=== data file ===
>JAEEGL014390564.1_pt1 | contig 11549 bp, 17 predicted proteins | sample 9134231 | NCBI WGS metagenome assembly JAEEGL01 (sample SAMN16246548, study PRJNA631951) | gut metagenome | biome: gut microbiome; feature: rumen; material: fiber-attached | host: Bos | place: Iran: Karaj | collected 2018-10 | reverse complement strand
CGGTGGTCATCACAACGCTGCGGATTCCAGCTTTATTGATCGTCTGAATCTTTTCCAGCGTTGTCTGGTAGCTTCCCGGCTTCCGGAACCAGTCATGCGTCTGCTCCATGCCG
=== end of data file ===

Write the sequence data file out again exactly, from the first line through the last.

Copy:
>JAEEGL014390564.1_pt1 | contig 11549 bp, 17 predicted proteins | sample 9134231 | NCBI WGS metagenome assembly JAEEGL01 (sample SAMN16246548, study PRJNA631951) | gut metagenome | biome: gut microbiome; feature: rumen; material: fiber-attached | host: Bos | place: Iran: Karaj | collected 2018-10 | reverse complement strand
CGGTGGTCATCACAACGCTGCGGATTCCAGCTTTATTGATCGTCTGAATCTTTTCCAGCGTTGTCTGGTAGCTTCCCGGCTTCCGGAACCAGTCATGCGTCTGCTCCATGCCG